– a widespread rash with blisters and peeling skin, particularly around the mouth, nose, eyes and genitals (Stevens-Johnson syndrome)
    – a widespread rash with blisters and skin peeling on much of the body surface (toxic epidermal necrolysis)
    – sudden increase in body temperature, severe convulsions (fits)
    – fast heartbeat, sweating, muscle spasm, racing thoughts, restlessness.

Other rare events that have been reported with paroxetine include:

  • blurred vision
  • abnormal liver function
  • low levels of sodium in the blood, especially in older people
  • hormone disturbances
  • mood of excitement, over-activity and uninhibited behaviour
  • confusion
  • seizures
  • rash caused by light
  • itchy rash, hives, swelling of the face, lips, mouth, tongue or throat
  • akathisia (restlessness or difficulty keeping still, caused by medicines to treat mental disorders).
  • Restless Legs Syndrome (leg discomfort in the calves, twitching, burning, tingling, feeling of insects crawling)
  • menstrual period disorder (including heavy periods, bleeding between periods and absence of periods
  • heavy vaginal bleeding shortly after birth
  • severe allergic reactions.

The above list includes very serious side effects. You may need urgent medical attention or hospitalisation.

Withdrawal Symptoms

Unwanted effects that may occur after paroxetine has been stopped suddenly include:

  • headache, dizziness, confusion
  • sensory disturbances such as pins and needles, burning sensations and electric shock-like sensations
  • feeling sick, diarrhoea
  • agitation or anxiety
  • sweating, shaking or tremors
  • disturbed sleep (including nightmares)
  • tinnitus (ringing or buzzing in the ears)
  • confusion

These are likely to occur within the first few days of stopping treatment or (very rarely) if you miss a dose. However, they are more likely to occur if you stop taking paroxetine too quickly. Therefore, always consult your doctor before stopping your medicine.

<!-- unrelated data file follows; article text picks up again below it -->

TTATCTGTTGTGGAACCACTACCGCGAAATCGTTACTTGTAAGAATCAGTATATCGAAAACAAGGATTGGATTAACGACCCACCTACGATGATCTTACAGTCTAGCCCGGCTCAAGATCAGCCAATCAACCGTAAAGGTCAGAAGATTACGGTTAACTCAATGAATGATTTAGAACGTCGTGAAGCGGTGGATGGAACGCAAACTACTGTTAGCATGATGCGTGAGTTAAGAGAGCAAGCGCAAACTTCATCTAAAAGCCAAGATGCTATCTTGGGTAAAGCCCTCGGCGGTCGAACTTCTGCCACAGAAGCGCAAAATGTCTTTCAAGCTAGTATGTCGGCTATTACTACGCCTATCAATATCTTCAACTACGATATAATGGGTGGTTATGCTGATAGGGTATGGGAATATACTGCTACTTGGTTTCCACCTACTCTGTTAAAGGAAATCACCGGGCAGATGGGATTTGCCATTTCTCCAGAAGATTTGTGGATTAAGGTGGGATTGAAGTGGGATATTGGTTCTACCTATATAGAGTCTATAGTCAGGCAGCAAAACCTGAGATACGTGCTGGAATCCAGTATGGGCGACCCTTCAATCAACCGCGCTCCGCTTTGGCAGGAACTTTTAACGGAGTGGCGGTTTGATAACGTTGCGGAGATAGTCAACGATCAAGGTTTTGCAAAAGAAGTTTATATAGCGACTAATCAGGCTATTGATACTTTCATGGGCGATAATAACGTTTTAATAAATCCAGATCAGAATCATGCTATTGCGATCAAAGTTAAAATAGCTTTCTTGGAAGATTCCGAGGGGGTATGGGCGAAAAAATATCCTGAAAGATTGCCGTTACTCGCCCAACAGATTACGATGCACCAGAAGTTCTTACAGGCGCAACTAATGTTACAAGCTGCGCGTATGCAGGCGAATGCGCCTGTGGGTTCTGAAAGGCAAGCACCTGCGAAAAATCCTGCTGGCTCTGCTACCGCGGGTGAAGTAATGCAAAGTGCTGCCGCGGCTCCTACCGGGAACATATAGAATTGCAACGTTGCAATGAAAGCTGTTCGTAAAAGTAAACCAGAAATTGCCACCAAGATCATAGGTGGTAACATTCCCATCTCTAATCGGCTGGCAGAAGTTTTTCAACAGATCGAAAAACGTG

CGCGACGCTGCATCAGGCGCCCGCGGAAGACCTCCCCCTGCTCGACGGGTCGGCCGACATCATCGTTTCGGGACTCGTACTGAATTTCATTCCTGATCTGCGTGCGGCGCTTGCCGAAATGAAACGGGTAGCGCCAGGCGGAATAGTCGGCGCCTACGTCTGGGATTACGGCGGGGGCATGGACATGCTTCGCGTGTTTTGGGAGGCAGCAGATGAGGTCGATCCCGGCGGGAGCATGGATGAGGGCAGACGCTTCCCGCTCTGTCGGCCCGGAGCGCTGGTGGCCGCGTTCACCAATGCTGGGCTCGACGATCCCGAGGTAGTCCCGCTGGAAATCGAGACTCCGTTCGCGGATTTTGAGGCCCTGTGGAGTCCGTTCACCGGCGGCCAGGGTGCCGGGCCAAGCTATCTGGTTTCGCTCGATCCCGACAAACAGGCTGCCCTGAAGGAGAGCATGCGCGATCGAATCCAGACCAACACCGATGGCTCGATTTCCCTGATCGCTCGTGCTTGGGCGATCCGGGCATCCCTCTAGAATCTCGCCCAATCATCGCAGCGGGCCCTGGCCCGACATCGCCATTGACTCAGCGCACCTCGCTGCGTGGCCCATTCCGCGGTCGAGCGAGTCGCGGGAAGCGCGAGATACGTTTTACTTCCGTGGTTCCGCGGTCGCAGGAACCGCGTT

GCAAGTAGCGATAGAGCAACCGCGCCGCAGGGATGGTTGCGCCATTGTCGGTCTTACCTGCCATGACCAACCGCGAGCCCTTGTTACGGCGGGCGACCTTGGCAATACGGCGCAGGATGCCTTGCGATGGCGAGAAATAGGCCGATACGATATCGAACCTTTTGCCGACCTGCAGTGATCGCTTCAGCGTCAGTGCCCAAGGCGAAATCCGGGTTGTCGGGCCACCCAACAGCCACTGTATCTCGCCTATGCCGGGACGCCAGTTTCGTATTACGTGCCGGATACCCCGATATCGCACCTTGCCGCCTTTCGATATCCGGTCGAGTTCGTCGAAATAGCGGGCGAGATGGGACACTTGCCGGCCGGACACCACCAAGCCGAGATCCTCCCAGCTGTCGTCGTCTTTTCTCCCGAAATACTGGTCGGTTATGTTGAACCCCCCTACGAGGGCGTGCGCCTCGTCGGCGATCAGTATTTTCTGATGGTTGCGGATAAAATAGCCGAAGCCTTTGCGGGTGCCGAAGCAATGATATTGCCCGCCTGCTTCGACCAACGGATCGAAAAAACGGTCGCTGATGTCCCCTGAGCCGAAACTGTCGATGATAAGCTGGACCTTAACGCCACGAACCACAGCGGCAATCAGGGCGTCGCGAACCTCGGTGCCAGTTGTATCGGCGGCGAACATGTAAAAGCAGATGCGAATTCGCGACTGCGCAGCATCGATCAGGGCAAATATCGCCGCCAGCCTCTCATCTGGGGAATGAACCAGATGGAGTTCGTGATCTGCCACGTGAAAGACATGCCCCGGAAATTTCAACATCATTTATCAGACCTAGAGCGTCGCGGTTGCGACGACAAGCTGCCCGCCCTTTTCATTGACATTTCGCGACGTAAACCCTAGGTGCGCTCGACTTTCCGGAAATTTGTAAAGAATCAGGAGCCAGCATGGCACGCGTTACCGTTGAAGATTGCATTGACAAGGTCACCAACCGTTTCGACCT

For most people, the above side effects will disappear within a few weeks. However, if you feel that these effects are too severe, see your doctor who can suggest how to stop your medicine more gradually.

Additional symptoms that have been experienced by children whilst stopping treatment are changing emotions (including thoughts of suicide, attempting suicide, mood changes and feeling tearful), abdominal pain and nervousness.

Tell your doctor immediately if you notice any of the following:

  • Wheezing, swelling of the lips/mouth, difficulty in breathing, hayfever, lumpy rash (hives) or fainting. These could be a symptom of an allergic reaction.

Although paroxetine is not recommended for children under 18 years of age, the most common unwanted effects in this age group are as follows:

  • decreased appetite
  • uncontrollable trembling or shaking
  • sweating
  • hyperactivity
  • abdominal (e.g. stomach) pain
  • hostile or unfriendly behaviour
  • trying to harm themselves
  • thinking about or trying to commit suicide
  • changing emotions or moods e.g. feeling tearful
  • feeling nervous or agitated.

Tell your doctor or pharmacist if you notice anything that is making you feel unwell.

Other side effects not listed above may occur in some patients.

Storage and Disposal


Keep the tablets in the pack until it is time to take them. If you take your medicine out of the pack it may not keep well.

Keep your medicine in a cool, dry place where the temperature stays below 25°C. Protect from moisture.

Do not store your medicine or any other medicine in the bathroom or near a sink. Do not leave it on a window sill or in the car. Heat and dampness can destroy some medicines.

Keep this medicine where children cannot reach it. A locked cupboard at least one-and-a half metres above the ground is a good place to store medicines.


If your doctor tells you to stop taking this medicine or the expiry date has passed, ask your pharmacist what to do with any medicine that is left over.

Product description

What it looks like

20 mg tablets:
White, oval, biconvex and film-coated, with a partial bisect and engraved “20” on one side. The other side is plain.

Blister pack of 30 tablets.

AUST R 150212


Each tablet contains 20 mg of paroxetine hydrochloride as the active ingredient.

It also contains the following:

  • magnesium stearate
  • sodium starch glycollate
  • lactose
  • hydroxypropylcellulose
  • hypromellose
  • macrogol 8000
  • titanium dioxide.

This medicine does not contain gluten, sucrose, tartrazine and other azo dyes.

This medicine contains sugars as lactose.


Apotex Pty Ltd
16 Giffnock Avenue
Macquarie Park NSW 2113

APO and APOTEX are registered trademarks of Apotex Inc.

This leaflet was prepared in November 2021.

Published by MIMS January 2022